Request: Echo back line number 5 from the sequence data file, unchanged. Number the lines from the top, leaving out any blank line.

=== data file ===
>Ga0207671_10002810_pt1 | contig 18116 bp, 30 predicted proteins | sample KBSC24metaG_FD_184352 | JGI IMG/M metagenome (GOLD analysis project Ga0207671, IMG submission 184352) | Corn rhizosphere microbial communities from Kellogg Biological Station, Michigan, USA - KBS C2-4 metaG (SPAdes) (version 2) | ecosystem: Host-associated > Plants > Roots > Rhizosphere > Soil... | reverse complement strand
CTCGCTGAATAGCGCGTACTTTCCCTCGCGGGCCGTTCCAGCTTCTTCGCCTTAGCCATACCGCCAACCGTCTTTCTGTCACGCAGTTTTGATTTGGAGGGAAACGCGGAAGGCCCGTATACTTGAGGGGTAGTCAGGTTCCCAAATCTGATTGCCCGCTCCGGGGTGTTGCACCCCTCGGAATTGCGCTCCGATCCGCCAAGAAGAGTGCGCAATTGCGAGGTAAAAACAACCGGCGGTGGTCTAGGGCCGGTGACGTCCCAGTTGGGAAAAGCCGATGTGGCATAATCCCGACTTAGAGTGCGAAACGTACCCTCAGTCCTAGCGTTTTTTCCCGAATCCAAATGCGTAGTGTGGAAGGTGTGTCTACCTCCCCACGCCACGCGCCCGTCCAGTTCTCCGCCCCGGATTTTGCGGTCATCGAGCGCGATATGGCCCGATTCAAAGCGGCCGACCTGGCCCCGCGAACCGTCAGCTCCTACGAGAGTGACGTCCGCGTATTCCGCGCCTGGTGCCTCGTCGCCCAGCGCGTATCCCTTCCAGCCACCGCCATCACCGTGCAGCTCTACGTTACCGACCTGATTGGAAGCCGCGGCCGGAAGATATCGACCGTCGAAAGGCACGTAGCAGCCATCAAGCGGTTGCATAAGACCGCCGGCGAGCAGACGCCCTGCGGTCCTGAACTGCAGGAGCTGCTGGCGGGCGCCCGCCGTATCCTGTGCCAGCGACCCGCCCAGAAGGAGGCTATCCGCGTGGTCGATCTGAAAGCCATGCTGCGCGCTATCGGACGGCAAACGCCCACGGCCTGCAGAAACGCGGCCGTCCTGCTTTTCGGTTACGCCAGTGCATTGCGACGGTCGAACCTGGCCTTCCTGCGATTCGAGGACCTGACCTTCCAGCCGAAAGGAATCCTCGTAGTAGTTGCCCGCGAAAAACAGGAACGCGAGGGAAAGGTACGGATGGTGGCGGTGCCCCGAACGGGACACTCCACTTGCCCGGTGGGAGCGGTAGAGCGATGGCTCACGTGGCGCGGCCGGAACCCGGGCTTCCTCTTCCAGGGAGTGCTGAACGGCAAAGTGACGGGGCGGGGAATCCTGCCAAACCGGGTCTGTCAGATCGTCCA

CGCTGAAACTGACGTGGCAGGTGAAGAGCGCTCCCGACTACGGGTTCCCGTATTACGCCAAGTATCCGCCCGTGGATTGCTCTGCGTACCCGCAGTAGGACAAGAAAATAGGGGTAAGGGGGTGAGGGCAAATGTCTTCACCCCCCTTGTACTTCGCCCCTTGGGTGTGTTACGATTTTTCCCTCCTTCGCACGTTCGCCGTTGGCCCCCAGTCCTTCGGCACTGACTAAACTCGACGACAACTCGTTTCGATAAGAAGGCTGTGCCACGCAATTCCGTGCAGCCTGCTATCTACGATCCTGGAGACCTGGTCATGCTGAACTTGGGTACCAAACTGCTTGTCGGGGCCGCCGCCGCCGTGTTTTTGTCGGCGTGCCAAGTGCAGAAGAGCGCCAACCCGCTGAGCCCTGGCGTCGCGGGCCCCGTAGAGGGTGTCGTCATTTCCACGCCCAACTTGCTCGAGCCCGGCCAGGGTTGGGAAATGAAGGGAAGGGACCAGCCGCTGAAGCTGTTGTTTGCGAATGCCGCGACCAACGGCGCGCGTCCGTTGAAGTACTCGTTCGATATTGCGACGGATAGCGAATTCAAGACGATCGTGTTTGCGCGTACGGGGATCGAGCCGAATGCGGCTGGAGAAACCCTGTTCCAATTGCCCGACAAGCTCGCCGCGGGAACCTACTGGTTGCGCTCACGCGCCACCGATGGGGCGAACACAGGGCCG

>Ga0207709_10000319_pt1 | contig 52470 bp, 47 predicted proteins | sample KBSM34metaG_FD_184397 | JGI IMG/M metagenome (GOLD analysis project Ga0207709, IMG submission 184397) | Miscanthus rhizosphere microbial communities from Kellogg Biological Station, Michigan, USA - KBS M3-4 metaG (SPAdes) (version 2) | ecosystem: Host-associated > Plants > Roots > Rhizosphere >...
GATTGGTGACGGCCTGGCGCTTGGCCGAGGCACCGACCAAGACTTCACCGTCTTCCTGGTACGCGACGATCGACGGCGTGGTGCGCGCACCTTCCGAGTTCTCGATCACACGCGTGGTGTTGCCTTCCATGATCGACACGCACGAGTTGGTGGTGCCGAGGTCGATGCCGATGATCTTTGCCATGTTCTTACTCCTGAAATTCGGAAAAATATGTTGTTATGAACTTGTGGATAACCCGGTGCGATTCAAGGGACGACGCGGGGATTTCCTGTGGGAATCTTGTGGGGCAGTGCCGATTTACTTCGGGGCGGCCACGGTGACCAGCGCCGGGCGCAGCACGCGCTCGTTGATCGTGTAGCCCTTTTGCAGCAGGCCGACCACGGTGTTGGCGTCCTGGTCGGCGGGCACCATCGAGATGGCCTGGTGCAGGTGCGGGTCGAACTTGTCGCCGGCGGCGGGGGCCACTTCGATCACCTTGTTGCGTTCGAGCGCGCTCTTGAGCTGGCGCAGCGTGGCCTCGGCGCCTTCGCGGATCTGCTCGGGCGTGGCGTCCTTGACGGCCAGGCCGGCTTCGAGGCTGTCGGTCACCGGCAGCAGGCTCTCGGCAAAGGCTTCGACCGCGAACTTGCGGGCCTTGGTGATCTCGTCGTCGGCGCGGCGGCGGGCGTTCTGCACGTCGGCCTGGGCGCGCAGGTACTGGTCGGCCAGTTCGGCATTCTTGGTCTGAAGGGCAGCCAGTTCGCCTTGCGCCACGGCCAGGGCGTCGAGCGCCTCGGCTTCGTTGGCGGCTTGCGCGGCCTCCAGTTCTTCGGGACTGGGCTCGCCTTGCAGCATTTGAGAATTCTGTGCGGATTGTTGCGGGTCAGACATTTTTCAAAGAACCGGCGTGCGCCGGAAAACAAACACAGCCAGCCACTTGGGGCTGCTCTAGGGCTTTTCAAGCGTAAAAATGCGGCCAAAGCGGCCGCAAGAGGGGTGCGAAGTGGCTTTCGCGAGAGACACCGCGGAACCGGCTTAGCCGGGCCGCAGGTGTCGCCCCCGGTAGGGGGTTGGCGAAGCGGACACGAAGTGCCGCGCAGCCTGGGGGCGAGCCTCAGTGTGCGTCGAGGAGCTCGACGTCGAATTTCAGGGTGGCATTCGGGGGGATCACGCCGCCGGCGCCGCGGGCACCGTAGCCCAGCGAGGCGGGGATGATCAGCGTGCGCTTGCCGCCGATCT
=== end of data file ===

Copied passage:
GATTGGTGACGGCCTGGCGCTTGGCCGAGGCACCGACCAAGACTTCACCGTCTTCCTGGTACGCGACGATCGACGGCGTGGTGCGCGCACCTTCCGAGTTCTCGATCACACGCGTGGTGTTGCCTTCCATGATCGACACGCACGAGTTGGTGGTGCCGAGGTCGATGCCGATGATCTTTGCCATGTTCTTACTCCTGAAATTCGGAAAAATATGTTGTTATGAACTTGTGGATAACCCGGTGCGATTCAAGGGACGACGCGGGGATTTCCTGTGGGAATCTTGTGGGGCAGTGCCGATTTACTTCGGGGCGGCCACGGTGACCAGCGCCGGGCGCAGCACGCGCTCGTTGATCGTGTAGCCCTTTTGCAGCAGGCCGACCACGGTGTTGGCGTCCTGGTCGGCGGGCACCATCGAGATGGCCTGGTGCAGGTGCGGGTCGAACTTGTCGCCGGCGGCGGGGGCCACTTCGATCACCTTGTTGCGTTCGAGCGCGCTCTTGAGCTGGCGCAGCGTGGCCTCGGCGCCTTCGCGGATCTGCTCGGGCGTGGCGTCCTTGACGGCCAGGCCGGCTTCGAGGCTGTCGGTCACCGGCAGCAGGCTCTCGGCAAAGGCTTCGACCGCGAACTTGCGGGCCTTGGTGATCTCGTCGTCGGCGCGGCGGCGGGCGTTCTGCACGTCGGCCTGGGCGCGCAGGTACTGGTCGGCCAGTTCGGCATTCTTGGTCTGAAGGGCAGCCAGTTCGCCTTGCGCCACGGCCAGGGCGTCGAGCGCCTCGGCTTCGTTGGCGGCTTGCGCGGCCTCCAGTTCTTCGGGACTGGGCTCGCCTTGCAGCATTTGAGAATTCTGTGCGGATTGTTGCGGGTCAGACATTTTTCAAAGAACCGGCGTGCGCCGGAAAACAAACACAGCCAGCCACTTGGGGCTGCTCTAGGGCTTTTCAAGCGTAAAAATGCGGCCAAAGCGGCCGCAAGAGGGGTGCGAAGTGGCTTTCGCGAGAGACACCGCGGAACCGGCTTAGCCGGGCCGCAGGTGTCGCCCCCGGTAGGGGGTTGGCGAAGCGGACACGAAGTGCCGCGCAGCCTGGGGGCGAGCCTCAGTGTGCGTCGAGGAGCTCGACGTCGAATTTCAGGGTGGCATTCGGGGGGATCACGCCGCCGGCGCCGCGGGCACCGTAGCCCAGCGAGGCGGGGATGATCAGCGTGCGCTTGCCGCCGATCT